The fifth is really where this game was won and lost. And early in that inning, that seemed like a good thing for the Red Sox. They got two men on with just one out, and then after a strikeout Kiké Hernández was able to keep the inning alive and double Boston’s lead with a bloop liner falling into center field for an RBI single. Verdugo then came up and drew a walk, and suddenly the Red Sox had Martinez at the plate with a two-run lead and the bases loaded, a real chance to break this game open. Instead, the struggling slugger popped one up to end the inning and leave them loaded.
So after the wasted chance, the one thing to potentially hang their hat on was the cruising Eovaldi. But it all came crashing down in the bottom half of the inning. The righty started things off by allowing three straight triples, and in the blink of an eye the game was tied, there was nobody out, and the go-ahead run was in scoring position. After finally getting the first out of the inning, the Red Sox intentionally walked Vladimir Guerrero Jr., putting men on the corners with one down for Marcus Semien.
It was a huge decision for the Red Sox that could have very well decided the game. Eovaldi responded with a huge strikeout of Semien for out number two, putting him just an out away from getting out of it with a tie. That would have been bad, but not catastrophic. Instead, Bo Bichette worked his way back from 0-2 to rip an RBI single, and then the floodgates opened. Eovaldi then gave up two more on a double before Lourdes Gurriel Jr. snuck one over the wall in left field right down the line. The two-run shot ended Eovaldi’s night and gave Toronto a shocking 7-2 lead.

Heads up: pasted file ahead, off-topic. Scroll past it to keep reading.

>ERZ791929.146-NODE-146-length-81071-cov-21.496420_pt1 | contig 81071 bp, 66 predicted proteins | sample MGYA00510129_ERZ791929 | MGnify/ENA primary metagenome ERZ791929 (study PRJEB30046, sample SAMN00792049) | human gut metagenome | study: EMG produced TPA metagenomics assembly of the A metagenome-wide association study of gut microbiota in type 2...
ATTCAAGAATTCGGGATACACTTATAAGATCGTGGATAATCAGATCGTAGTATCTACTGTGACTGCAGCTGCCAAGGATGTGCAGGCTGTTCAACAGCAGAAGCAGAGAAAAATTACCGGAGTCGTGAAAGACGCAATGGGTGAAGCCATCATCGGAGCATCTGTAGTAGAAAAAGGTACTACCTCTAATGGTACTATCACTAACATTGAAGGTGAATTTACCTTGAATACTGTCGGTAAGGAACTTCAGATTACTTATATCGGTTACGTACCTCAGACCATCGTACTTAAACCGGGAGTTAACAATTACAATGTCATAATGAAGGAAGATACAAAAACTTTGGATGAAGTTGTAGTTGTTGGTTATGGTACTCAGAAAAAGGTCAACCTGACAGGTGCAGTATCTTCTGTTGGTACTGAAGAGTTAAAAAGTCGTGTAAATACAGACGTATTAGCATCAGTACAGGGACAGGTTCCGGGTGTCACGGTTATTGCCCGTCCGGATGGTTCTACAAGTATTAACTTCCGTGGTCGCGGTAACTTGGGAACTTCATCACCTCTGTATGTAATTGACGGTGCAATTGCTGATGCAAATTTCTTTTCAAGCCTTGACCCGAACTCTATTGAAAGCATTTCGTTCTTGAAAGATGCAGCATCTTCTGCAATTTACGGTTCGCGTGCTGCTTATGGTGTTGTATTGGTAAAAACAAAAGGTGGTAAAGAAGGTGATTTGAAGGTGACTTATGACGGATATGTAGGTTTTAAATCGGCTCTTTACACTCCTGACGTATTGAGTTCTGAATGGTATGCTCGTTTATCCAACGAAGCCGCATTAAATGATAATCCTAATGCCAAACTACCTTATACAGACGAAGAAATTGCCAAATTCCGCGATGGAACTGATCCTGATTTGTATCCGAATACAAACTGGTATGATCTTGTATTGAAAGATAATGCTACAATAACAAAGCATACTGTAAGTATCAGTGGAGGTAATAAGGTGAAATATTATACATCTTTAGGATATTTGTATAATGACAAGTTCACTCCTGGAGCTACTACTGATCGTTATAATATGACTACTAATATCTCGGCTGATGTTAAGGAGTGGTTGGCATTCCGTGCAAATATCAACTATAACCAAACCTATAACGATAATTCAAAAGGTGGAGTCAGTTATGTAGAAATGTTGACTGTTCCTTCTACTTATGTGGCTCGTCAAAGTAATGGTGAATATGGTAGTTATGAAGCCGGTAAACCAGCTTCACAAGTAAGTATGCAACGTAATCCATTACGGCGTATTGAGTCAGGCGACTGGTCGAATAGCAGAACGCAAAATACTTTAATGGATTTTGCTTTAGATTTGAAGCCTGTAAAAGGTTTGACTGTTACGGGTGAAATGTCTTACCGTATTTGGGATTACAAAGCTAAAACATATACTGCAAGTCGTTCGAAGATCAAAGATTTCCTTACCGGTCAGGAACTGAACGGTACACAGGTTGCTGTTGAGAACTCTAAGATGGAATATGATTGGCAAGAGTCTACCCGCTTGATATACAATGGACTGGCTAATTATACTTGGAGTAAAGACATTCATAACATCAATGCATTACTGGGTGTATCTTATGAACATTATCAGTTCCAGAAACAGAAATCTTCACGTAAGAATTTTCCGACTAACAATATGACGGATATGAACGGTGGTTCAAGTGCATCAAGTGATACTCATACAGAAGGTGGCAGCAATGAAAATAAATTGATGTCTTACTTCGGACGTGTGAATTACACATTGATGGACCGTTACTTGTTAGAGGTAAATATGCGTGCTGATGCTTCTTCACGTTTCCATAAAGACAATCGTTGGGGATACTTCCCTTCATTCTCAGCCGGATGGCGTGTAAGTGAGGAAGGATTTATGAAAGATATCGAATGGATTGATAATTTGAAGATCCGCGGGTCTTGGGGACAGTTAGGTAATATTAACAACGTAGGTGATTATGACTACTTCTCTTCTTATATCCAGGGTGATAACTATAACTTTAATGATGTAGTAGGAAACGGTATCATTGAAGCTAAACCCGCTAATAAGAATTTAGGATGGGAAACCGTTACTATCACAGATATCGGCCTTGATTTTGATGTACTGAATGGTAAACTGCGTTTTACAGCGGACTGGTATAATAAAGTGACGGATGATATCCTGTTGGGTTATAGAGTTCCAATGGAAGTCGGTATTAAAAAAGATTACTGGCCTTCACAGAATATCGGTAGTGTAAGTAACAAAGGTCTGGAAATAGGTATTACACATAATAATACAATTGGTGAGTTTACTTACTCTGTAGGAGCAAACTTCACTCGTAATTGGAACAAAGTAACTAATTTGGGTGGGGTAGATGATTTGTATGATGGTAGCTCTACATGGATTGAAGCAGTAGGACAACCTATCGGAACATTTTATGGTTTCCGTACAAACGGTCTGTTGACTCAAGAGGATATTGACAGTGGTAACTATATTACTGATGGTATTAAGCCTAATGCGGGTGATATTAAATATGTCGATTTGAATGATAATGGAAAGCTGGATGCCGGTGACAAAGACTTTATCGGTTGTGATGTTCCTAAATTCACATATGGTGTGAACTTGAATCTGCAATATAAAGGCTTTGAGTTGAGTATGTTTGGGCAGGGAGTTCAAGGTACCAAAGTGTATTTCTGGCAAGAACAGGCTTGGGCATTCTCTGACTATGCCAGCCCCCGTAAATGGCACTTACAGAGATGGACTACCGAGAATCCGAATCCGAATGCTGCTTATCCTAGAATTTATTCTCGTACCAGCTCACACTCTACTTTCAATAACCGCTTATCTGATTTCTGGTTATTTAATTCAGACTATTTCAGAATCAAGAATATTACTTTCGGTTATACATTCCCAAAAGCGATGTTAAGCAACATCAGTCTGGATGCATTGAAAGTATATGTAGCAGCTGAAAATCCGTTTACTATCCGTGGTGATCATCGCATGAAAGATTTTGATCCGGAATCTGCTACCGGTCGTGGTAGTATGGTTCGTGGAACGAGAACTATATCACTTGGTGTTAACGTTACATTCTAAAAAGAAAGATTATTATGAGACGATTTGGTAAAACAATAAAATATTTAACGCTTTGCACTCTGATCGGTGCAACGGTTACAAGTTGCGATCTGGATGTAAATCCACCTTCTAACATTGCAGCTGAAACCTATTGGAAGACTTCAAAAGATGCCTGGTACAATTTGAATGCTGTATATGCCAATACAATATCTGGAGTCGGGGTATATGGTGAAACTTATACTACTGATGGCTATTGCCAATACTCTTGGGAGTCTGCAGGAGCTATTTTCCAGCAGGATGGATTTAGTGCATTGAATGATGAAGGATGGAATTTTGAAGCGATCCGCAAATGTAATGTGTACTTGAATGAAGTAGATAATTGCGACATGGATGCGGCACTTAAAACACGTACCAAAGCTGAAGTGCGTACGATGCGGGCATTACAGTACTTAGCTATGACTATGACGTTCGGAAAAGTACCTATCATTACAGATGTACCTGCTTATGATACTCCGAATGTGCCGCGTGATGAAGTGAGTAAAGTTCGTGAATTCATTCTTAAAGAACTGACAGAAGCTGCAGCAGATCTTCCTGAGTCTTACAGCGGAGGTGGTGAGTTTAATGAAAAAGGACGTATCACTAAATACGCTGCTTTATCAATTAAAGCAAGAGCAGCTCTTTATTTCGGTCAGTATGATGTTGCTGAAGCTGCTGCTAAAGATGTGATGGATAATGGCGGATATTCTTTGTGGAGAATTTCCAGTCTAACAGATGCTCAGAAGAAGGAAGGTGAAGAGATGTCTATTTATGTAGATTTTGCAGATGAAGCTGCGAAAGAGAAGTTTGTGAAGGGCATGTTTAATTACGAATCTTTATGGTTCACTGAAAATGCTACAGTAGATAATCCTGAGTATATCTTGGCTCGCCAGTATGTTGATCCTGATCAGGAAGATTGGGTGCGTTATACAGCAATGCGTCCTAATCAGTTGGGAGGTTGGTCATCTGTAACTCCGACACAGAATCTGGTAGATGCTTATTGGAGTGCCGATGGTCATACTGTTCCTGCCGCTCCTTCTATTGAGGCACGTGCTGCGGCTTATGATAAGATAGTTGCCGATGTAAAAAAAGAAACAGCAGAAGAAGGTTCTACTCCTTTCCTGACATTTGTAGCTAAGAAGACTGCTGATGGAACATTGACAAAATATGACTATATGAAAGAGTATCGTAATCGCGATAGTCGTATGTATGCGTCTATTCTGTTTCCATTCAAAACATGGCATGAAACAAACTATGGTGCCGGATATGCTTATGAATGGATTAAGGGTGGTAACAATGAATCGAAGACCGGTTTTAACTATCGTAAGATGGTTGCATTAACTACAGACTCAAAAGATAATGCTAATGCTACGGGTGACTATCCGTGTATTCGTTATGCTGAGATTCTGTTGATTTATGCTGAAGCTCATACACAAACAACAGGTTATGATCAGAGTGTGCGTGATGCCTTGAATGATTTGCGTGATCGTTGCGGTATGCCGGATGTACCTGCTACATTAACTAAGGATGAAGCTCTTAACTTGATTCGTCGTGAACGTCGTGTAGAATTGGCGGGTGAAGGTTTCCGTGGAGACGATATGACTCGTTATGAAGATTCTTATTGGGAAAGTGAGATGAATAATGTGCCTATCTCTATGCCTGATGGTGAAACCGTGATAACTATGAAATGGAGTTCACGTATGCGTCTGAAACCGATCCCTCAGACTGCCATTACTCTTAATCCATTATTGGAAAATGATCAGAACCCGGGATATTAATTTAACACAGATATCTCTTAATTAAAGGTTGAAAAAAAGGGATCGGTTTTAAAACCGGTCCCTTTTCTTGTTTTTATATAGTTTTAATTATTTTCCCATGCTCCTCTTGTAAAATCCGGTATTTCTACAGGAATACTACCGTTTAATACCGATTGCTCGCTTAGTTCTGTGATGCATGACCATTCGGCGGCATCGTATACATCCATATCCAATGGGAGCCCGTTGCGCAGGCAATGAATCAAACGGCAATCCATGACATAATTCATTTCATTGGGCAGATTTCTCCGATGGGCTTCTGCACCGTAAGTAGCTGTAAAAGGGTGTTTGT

And it didn’t even start there! Hansel Robles came in and just unraveled. He immediately gave up a base hit before hitting the next batter he’d face, which got the Blue Jays all riled up. Surprisingly, both benches ended up being warned, and there was a shouting match in the next at bat as well. Ultimately, Robles would give up two more runs, and it was a 9-2 ballgame by the time the inning mercifully game to an end.
At this point it was essentially going to take a miracle from the Red Sox to win this game, which to be fair we’ve seen from them before. And they did carve out a little bit of the deficit in the sixth with a two-run homer from Hunter Renfroe. But it was still a five-run game, and Austin Davis would come out in the bottom of the inning to give one of those runs right back.
If the Red Sox were going to answer back and make this a game again, the seventh was going to have to be a start with the meat of the order coming around. And they did mount a two-out rally, with Martinez, Xander Bogaerts, and Devers all reaching to load the bases with two down and Renfroe coming to the plate. Instead, he got under it and gave Boston their second pop up to leave the bases full of the night.
This game also featured the first relief appearance of the year from Martín Pérez, whose move to the bullpen was just announced this afternoon. The lefty allowed another run in the seventh to make it 11-4. Jonathan Araúz pitched the final inning, because it was that kind of day. The infielder allowed one more run
The 12-4 loss dropped the Red Sox record down to 64-47. If the Rays hold on to their late four-run lead, Boston’s deficit in the division will jump to 2.5 games.
The Red Sox again look for their momentum back with a doubleheader on the docket for Saturday. The first game will have Nick Pivetta taking on Robbie Ray, with first pitch at 3:05 PM ET.